He (She) Ain’t Heavy…
“Thank you, Santa. I wake up so cold.” “I just want to be warm, Santa.” “I’ve been really good, Santa. I don’t drink or do drugs anymore. Thank you so much for caring!” These were just some of the words of gratitude for the simple gift of a sleeping bag. The people thanking Santa were just a few of the many who are homeless in Sarasota, a city known for its wealth. A donation of 150 sleeping bags will allow 150 people to sleep a little warmer on the streets.
On the Sunday that started Hanukkah and marked the last Sunday of Advent, a local group called Streets of Paradise held their usual Sunday “food share.” But this one came with a bonus – Santa Claus appeared to give out sleeping bags, socks, refillable water bottles, and toys for the kids. There were also plenty of pictures taken by volunteers and some of the homeless. The smiles, and even the tears, were magical. The local blood bank had its mobile unit parked on the street and many of the volunteers took the opportunity to donate blood. Two local stylists gave haircuts to anyone who wanted one. And there was a long line of people waiting to get the hot, nutritious food brought by volunteers or dropped off by those who couldn’t stay but wanted to help. In a year of divisiveness and anger, the atmosphere was one of joy, but tinged with sadness as I reflected on who these folks are and what their life is like.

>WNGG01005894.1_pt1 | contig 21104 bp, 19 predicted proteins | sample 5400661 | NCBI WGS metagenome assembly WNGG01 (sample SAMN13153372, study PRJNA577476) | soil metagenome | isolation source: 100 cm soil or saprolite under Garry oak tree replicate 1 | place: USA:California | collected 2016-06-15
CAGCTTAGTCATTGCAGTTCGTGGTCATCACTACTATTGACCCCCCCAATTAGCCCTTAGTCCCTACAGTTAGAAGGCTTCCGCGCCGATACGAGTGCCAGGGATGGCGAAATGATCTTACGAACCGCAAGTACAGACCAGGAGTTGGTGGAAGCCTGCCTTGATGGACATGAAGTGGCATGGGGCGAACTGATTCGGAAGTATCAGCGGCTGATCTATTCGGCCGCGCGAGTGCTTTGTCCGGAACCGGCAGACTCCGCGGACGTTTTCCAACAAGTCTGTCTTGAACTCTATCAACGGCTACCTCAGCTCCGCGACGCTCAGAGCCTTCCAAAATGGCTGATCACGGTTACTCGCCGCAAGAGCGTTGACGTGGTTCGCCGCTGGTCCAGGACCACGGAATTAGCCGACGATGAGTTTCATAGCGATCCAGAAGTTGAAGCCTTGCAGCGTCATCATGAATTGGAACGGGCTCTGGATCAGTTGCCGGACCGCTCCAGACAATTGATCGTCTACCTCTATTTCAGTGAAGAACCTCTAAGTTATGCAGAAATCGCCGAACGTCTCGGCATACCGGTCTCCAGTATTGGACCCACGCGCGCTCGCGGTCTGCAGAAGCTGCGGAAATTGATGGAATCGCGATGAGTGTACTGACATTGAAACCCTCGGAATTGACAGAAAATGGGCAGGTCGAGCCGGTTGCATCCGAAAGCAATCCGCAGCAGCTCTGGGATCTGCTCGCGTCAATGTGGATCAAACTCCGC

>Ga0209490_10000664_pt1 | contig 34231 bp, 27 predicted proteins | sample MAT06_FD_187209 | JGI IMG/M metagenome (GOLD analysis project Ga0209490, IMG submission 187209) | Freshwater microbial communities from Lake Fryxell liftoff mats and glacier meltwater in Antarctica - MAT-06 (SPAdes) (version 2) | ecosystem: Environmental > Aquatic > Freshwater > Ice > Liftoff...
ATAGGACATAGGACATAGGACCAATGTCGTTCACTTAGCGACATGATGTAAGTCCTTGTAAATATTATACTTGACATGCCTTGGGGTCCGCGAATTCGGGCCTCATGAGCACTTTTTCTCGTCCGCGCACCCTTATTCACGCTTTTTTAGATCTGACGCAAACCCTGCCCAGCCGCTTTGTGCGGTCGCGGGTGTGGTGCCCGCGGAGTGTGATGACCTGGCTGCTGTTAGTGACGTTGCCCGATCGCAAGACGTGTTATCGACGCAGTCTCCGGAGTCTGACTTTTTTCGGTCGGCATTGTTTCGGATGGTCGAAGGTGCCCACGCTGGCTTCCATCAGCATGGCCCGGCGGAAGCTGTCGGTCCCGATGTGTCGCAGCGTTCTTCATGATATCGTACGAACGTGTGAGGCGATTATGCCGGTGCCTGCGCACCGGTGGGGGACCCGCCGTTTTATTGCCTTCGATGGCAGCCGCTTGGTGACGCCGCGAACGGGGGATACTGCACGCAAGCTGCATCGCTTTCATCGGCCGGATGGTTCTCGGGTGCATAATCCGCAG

The good news for people who are homeless and must sleep on the street is that the courts have ruled that cities and counties cannot arrest and jail them. Granted, this ruling was in the Ninth Circuit and Florida is in the Eleventh Circuit. But generally, once one court has ruled, others will use that as a precedent, if needed. The Ninth Circuit ruled that a law in Boise, Idaho that criminalized sleeping in public places violated the individual’s rights, stating specifically that the law violated the Eighth Amendment. In their opinion, the judges ruled that “As long as there is no option of sleeping indoors, the government cannot criminalize indigent, homeless people for sleeping outdoors, on public property, on the false premise they had a choice in the matter.” There is a bit of grey area in this ruling with regard to the “option of sleeping indoors.” Even if there are shelters available, many on the streets cannot use that option for a variety of reasons: anxiety due to PTSD, active addiction, or having children or animals in their care. Many shelters are crowded, which can trigger someone with PTSD. They often won’t allow someone who is actively drinking or on drugs. And most shelters are for adults (sometimes adult males) and do not have the ability to take in children or animals. So, for many on the streets, they have no options. And with the Department of Housing and Urban Development reporting that homelessness went up in 2017 (the most recent year of statistics), finding enough shelter beds will only get harder.